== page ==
CD symbol on Chinese and Taiwanese plates

January 19, 2013

More on John Pemberton’s possible China 1940s  diplomat.

03-0524 PRC CD

03-0524 PRC CD

MR(?) 172 remains unexplained for now……

 

Further to the March 2013 Post  ‘Fancy a Chinese?‘  and the subsequent identification of the Chinese character on the shield, Alex Kavka sends the Blog the Chinese ideogram for ‘ambassador’, on his Taiwan diplomatic photo 359.    It is the same as that of the current PRC diplomatic corps (not necessarily ambassador)  ideogram 01-718 and another 1972-4 Taiwanese dip. 1 50 also shows the same character.       (from ‘RG’.)

Shown below are the examples from both countries, for comparison…   (Top, RC (current),  centre, PRC,  bottom, RC historic)

(RC)(cd)_359_AK2012

Peoples' Rep. China diplomatic corps from

Peoples’ Rep. China diplomatic corps from 1970s/80s.     Brumby archive

Taiwan dip.1972-4 (RG plate)

Formosa/Taiwan dip.1972-4 (RG plate)

 

 

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Fancy a Chinese?

January 12, 2013

One of EU38 Pemberton’s rarest sightings is shown below – a  US Dodge from Chinese region 03 (or perhaps embassy 03?) with only four numbers, not five as expected via the para. x) in RPWO.       Thought  to have been taken 1947-1952, certainly in London.     The characters on the shield have been sent off for identification*.     Any thoughts, members?

The photographer, John Pemberton, notes that he believes the plate to be from Inner Mongolia…    RPWO gives 03 to have been for Nei Mongol (I.M.) from circa 1949-86.      We suspect that this photo is from about 1946, but it could actually be pre-war………

American Dodge sedan from postwar China.

American Dodge sedan from postwar China.

* A quick answer from  Yun Li in Hong  Kong today reads:

It depends on the context, the most common meaning can be
-messenger
-ambassador
-a certain title for soldiers / officer, used only in the past
 
The numbers below the character may be related to the context too. It reminds of something like a signpost in the old china, 1850-1900, or even older
~~~~~~~~~~~~~~~~~~~~
So perhaps it IS a diplomatic series yet undiscovered?
(PRC2)_03-0524 cu_JPvb

Southern Africa historic

December 6, 2012

A fine collection of photos from former Nyasaland, Northern and Southern Rhodesia are to be found at this web-site link:

http://www.classiccarsinrhodesia.co.za/Makes/SWA.html

There are other African countries represented too, and gen on many interesting cars.   Some examples are here:

L=Livingstone, Northern Rhodesia in 1956.

L=Livingstone, Northern Rhodesia in 1956.

 

K 2440 is the Lusaka code in the former Northern Rhodesia which became Zambia upon independence in 1964.     Unknown car.  Pemberton archive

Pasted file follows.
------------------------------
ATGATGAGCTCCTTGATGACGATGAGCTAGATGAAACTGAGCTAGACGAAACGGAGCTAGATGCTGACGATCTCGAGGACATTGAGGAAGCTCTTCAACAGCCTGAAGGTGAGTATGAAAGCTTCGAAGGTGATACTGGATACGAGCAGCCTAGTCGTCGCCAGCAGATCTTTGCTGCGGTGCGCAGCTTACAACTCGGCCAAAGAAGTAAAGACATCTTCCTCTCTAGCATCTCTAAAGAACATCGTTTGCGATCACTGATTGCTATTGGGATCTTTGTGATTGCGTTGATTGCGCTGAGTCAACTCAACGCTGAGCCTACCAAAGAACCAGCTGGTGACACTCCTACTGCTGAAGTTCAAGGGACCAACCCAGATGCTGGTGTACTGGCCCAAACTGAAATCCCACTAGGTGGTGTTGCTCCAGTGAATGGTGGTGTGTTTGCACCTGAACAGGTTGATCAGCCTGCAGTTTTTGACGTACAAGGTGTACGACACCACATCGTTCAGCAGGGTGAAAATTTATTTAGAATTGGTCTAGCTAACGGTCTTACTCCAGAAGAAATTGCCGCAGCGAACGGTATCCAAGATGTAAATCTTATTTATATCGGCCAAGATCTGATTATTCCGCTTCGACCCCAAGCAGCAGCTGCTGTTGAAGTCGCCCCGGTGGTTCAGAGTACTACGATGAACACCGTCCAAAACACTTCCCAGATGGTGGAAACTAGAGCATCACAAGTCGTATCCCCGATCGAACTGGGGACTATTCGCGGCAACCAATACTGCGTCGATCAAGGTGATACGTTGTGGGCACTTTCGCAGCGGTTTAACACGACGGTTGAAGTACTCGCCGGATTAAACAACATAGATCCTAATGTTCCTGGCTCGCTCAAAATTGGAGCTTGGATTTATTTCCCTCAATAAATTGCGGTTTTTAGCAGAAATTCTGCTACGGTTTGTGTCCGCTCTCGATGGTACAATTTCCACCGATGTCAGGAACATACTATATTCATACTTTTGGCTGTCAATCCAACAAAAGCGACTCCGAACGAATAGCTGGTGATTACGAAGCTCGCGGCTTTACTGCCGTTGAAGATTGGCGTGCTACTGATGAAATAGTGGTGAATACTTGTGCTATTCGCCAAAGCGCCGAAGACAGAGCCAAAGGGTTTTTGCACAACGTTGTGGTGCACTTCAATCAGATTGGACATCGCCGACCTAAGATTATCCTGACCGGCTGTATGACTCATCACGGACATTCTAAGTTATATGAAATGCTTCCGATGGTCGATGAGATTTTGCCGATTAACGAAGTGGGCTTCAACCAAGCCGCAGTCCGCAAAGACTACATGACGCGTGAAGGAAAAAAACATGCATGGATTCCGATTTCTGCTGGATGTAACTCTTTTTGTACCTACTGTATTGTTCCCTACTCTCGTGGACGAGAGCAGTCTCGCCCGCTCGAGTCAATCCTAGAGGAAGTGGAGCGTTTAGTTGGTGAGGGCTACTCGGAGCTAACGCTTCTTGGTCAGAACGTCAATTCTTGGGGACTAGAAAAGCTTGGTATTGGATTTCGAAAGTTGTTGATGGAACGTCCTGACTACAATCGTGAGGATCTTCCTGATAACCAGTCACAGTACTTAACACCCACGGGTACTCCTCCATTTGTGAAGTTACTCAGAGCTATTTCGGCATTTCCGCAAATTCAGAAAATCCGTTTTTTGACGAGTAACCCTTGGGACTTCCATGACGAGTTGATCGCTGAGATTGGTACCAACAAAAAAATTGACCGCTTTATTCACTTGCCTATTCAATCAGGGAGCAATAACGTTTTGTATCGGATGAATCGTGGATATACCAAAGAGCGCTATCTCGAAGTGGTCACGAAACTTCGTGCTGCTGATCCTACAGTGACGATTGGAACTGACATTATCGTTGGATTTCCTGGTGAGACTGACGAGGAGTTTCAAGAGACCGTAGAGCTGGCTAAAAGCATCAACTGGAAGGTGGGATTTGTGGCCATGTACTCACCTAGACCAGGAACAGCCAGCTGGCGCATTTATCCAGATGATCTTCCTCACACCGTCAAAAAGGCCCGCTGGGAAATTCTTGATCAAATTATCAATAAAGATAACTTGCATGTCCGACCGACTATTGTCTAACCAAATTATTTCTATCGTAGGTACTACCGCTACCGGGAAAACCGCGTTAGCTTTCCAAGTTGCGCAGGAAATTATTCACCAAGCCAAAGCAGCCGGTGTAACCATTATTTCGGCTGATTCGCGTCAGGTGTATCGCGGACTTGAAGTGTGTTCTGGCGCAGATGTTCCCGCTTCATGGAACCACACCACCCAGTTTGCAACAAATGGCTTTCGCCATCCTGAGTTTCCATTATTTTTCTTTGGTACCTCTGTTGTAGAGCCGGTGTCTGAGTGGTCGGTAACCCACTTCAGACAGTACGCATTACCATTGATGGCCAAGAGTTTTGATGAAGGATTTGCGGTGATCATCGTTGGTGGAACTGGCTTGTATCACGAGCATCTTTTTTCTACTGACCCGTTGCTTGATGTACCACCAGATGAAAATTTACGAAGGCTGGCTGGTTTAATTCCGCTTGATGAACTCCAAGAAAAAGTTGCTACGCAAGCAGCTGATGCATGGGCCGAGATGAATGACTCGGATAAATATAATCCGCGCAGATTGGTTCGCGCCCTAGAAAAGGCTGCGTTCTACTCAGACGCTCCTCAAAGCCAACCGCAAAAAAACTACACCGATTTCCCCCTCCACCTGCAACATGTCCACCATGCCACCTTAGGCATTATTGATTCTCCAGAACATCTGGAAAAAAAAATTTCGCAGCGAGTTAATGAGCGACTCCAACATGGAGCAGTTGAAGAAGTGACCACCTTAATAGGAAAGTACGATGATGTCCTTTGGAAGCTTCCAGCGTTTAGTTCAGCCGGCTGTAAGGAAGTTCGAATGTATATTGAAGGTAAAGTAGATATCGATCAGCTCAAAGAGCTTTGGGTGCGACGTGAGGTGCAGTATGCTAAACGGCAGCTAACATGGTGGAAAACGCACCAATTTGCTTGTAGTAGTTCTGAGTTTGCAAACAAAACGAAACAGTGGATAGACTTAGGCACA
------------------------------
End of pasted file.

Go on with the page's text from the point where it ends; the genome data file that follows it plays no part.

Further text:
K 2440.   K was the Lusaka code in the former Northern Rhodesia which became Zambia upon independence in 1964. Unknown car. Pemberton archive.

 

RA 790.  A & RA = Belingwe & Shabani (now Mberengwa) in Zimbabwe.  Peugeot 404.

RA 790. A & RA = Belingwe & Shabani (now Mberengwa) in Southern Rhodesia-Zimbabwe.        Africa’s car – the Peugeot 404.

Morris Mini-Moke in police service, Southern Rhodesia 1960s.

G/T PW=Govt. Passenger car -Wee.     S. Rhodesia 1960.  Classiccarsinrhodesia archive

 

Southern Rhodesia registration 483, estimated 1905

Southern Rhodesia registration 483, estimated 1905

There is not much known of the numeric-only Rhodesian plates which the first vehicles used.    South Africa used identical plates at the time – note this Transvaal example below:

465 is a Transvaal issue 1900-1910 approx.

465 is a Transvaal issue, 1900-1910 approx.

And, from Western Australia:

Numeric-only WA 414

1900s numeric-only Western Australia’s  4140

It seems that many (Empire)  jurisdictions didn’t expect the expansion of motorcar populations, and thought a simple numeric format would suffice!

Evidence that Britain  also influenced early China plates is shown here:

China 1928, reg. 808

China 1928, reg. 808

Enjoy the Classic cars in Rhodesia website!   http://www.classiccarsinrhodesia.co.za/Makes/SWA.html


Chinese car spotted on fjord ferry in Norway

July 10, 2012

OLAV writes

July 2012

China is not the most likely country to be spotted in Europe. So you can imagine my surprise when I came across this Beijing registered vehicle on a local ferry in Norway this Sunday. The solo driver said he had left Beijing at the end of May. They were a group of 8 (vehicles or people I don’t know) that separated in Moscow because he wanted to go to the North Cape. The good news for British spotters is that they are all going to London for the Olympics. So keep your eyes open!